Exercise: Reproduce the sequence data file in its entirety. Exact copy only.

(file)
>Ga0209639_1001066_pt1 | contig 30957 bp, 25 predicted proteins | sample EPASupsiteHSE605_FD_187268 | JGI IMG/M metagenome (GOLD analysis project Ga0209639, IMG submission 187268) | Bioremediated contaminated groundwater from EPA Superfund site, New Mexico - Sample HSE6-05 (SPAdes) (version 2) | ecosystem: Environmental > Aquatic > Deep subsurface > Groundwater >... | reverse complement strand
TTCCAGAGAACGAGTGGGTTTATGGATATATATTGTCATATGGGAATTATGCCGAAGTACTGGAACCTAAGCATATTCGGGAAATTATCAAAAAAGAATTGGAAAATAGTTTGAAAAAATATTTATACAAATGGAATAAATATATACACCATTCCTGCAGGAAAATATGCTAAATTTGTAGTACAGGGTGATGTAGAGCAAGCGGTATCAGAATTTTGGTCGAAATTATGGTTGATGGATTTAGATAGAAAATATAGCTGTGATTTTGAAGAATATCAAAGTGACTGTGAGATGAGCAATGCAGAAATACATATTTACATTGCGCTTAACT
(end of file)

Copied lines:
>Ga0209639_1001066_pt1 | contig 30957 bp, 25 predicted proteins | sample EPASupsiteHSE605_FD_187268 | JGI IMG/M metagenome (GOLD analysis project Ga0209639, IMG submission 187268) | Bioremediated contaminated groundwater from EPA Superfund site, New Mexico - Sample HSE6-05 (SPAdes) (version 2) | ecosystem: Environmental > Aquatic > Deep subsurface > Groundwater >... | reverse complement strand
TTCCAGAGAACGAGTGGGTTTATGGATATATATTGTCATATGGGAATTATGCCGAAGTACTGGAACCTAAGCATATTCGGGAAATTATCAAAAAAGAATTGGAAAATAGTTTGAAAAAATATTTATACAAATGGAATAAATATATACACCATTCCTGCAGGAAAATATGCTAAATTTGTAGTACAGGGTGATGTAGAGCAAGCGGTATCAGAATTTTGGTCGAAATTATGGTTGATGGATTTAGATAGAAAATATAGCTGTGATTTTGAAGAATATCAAAGTGACTGTGAGATGAGCAATGCAGAAATACATATTTACATTGCGCTTAACT